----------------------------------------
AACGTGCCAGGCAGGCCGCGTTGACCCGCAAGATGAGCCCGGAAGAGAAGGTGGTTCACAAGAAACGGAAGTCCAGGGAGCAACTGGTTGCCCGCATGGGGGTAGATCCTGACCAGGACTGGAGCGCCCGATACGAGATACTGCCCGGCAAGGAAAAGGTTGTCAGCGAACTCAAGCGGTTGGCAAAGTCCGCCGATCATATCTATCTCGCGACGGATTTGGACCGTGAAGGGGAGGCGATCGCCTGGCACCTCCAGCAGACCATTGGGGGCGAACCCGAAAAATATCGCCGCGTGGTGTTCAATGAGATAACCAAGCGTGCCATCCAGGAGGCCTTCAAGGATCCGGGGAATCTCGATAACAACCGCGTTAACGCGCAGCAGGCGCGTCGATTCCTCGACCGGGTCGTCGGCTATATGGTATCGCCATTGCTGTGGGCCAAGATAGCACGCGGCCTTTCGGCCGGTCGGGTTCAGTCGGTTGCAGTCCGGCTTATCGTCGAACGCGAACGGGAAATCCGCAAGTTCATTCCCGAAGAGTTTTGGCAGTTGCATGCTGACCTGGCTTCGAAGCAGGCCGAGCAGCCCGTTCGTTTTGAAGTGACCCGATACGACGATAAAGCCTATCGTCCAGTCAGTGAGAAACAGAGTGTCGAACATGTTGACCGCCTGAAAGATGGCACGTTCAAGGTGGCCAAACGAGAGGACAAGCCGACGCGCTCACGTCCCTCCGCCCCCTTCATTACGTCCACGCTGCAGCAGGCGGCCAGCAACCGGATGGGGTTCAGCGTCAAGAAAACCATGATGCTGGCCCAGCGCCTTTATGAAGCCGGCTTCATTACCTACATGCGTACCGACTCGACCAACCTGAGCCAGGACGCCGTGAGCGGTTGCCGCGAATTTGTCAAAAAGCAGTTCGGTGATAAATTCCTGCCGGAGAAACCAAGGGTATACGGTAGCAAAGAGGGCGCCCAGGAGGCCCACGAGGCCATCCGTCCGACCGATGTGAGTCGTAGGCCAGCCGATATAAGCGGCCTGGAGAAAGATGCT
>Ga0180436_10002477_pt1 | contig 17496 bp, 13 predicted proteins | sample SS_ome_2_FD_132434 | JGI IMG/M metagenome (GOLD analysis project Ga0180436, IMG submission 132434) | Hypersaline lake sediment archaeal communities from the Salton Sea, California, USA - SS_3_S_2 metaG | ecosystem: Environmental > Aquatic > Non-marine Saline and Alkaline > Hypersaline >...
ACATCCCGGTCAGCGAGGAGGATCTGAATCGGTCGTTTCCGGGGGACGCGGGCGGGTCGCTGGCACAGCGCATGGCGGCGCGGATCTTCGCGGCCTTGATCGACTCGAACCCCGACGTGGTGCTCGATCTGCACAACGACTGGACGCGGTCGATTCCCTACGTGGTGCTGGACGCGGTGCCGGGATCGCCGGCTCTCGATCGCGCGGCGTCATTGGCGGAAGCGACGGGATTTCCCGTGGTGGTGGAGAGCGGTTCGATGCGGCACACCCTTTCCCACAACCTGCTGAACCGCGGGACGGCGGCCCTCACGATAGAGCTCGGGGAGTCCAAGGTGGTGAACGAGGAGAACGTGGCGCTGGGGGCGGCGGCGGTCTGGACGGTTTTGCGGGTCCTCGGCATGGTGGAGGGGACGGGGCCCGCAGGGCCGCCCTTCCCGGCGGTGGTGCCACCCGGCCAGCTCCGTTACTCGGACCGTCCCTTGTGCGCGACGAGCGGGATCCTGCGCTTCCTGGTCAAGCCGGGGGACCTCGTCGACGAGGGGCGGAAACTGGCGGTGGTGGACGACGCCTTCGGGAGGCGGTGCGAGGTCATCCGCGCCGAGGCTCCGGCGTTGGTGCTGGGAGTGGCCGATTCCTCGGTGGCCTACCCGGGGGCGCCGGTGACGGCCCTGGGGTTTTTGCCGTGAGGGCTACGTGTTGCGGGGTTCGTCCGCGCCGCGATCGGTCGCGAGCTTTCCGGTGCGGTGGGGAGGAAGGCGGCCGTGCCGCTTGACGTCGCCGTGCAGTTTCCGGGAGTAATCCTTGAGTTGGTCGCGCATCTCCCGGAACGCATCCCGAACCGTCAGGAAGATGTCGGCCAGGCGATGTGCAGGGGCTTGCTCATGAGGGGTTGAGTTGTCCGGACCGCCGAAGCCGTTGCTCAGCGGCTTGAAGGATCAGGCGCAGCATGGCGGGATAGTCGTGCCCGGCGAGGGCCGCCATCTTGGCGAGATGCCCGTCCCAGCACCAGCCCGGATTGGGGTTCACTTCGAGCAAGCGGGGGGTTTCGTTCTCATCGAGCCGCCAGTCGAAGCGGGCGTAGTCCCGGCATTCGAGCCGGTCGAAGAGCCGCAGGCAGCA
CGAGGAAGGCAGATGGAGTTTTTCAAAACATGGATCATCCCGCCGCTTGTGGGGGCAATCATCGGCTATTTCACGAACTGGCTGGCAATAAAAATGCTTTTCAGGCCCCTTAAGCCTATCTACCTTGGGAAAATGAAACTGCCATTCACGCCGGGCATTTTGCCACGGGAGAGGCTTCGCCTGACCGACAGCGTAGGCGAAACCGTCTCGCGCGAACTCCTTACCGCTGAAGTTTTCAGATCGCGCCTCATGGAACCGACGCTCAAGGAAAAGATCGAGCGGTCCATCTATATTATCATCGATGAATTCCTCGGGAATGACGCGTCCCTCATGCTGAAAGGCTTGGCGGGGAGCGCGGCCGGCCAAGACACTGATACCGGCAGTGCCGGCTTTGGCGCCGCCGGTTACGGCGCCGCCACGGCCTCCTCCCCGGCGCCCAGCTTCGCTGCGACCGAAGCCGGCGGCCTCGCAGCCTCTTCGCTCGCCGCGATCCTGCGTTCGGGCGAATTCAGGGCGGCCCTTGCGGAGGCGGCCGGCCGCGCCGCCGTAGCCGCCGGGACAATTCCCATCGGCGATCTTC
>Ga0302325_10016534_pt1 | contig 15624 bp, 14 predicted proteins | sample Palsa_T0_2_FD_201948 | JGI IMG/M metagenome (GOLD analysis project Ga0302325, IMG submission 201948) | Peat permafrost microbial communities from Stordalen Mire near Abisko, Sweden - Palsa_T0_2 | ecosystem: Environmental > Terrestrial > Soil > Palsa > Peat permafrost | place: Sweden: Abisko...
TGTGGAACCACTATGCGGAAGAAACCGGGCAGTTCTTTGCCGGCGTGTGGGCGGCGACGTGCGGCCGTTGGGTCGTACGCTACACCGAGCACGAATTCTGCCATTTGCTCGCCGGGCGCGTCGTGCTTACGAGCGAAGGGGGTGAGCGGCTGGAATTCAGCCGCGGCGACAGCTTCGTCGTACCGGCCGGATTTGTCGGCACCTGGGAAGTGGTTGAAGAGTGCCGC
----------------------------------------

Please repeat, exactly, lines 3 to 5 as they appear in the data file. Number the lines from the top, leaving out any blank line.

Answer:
ACATCCCGGTCAGCGAGGAGGATCTGAATCGGTCGTTTCCGGGGGACGCGGGCGGGTCGCTGGCACAGCGCATGGCGGCGCGGATCTTCGCGGCCTTGATCGACTCGAACCCCGACGTGGTGCTCGATCTGCACAACGACTGGACGCGGTCGATTCCCTACGTGGTGCTGGACGCGGTGCCGGGATCGCCGGCTCTCGATCGCGCGGCGTCATTGGCGGAAGCGACGGGATTTCCCGTGGTGGTGGAGAGCGGTTCGATGCGGCACACCCTTTCCCACAACCTGCTGAACCGCGGGACGGCGGCCCTCACGATAGAGCTCGGGGAGTCCAAGGTGGTGAACGAGGAGAACGTGGCGCTGGGGGCGGCGGCGGTCTGGACGGTTTTGCGGGTCCTCGGCATGGTGGAGGGGACGGGGCCCGCAGGGCCGCCCTTCCCGGCGGTGGTGCCACCCGGCCAGCTCCGTTACTCGGACCGTCCCTTGTGCGCGACGAGCGGGATCCTGCGCTTCCTGGTCAAGCCGGGGGACCTCGTCGACGAGGGGCGGAAACTGGCGGTGGTGGACGACGCCTTCGGGAGGCGGTGCGAGGTCATCCGCGCCGAGGCTCCGGCGTTGGTGCTGGGAGTGGCCGATTCCTCGGTGGCCTACCCGGGGGCGCCGGTGACGGCCCTGGGGTTTTTGCCGTGAGGGCTACGTGTTGCGGGGTTCGTCCGCGCCGCGATCGGTCGCGAGCTTTCCGGTGCGGTGGGGAGGAAGGCGGCCGTGCCGCTTGACGTCGCCGTGCAGTTTCCGGGAGTAATCCTTGAGTTGGTCGCGCATCTCCCGGAACGCATCCCGAACCGTCAGGAAGATGTCGGCCAGGCGATGTGCAGGGGCTTGCTCATGAGGGGTTGAGTTGTCCGGACCGCCGAAGCCGTTGCTCAGCGGCTTGAAGGATCAGGCGCAGCATGGCGGGATAGTCGTGCCCGGCGAGGGCCGCCATCTTGGCGAGATGCCCGTCCCAGCACCAGCCCGGATTGGGGTTCACTTCGAGCAAGCGGGGGGTTTCGTTCTCATCGAGCCGCCAGTCGAAGCGGGCGTAGTCCCGGCATTCGAGCCGGTCGAAGAGCCGCAGGCAGCA
CGAGGAAGGCAGATGGAGTTTTTCAAAACATGGATCATCCCGCCGCTTGTGGGGGCAATCATCGGCTATTTCACGAACTGGCTGGCAATAAAAATGCTTTTCAGGCCCCTTAAGCCTATCTACCTTGGGAAAATGAAACTGCCATTCACGCCGGGCATTTTGCCACGGGAGAGGCTTCGCCTGACCGACAGCGTAGGCGAAACCGTCTCGCGCGAACTCCTTACCGCTGAAGTTTTCAGATCGCGCCTCATGGAACCGACGCTCAAGGAAAAGATCGAGCGGTCCATCTATATTATCATCGATGAATTCCTCGGGAATGACGCGTCCCTCATGCTGAAAGGCTTGGCGGGGAGCGCGGCCGGCCAAGACACTGATACCGGCAGTGCCGGCTTTGGCGCCGCCGGTTACGGCGCCGCCACGGCCTCCTCCCCGGCGCCCAGCTTCGCTGCGACCGAAGCCGGCGGCCTCGCAGCCTCTTCGCTCGCCGCGATCCTGCGTTCGGGCGAATTCAGGGCGGCCCTTGCGGAGGCGGCCGGCCGCGCCGCCGTAGCCGCCGGGACAATTCCCATCGGCGATCTTC
>Ga0302325_10016534_pt1 | contig 15624 bp, 14 predicted proteins | sample Palsa_T0_2_FD_201948 | JGI IMG/M metagenome (GOLD analysis project Ga0302325, IMG submission 201948) | Peat permafrost microbial communities from Stordalen Mire near Abisko, Sweden - Palsa_T0_2 | ecosystem: Environmental > Terrestrial > Soil > Palsa > Peat permafrost | place: Sweden: Abisko...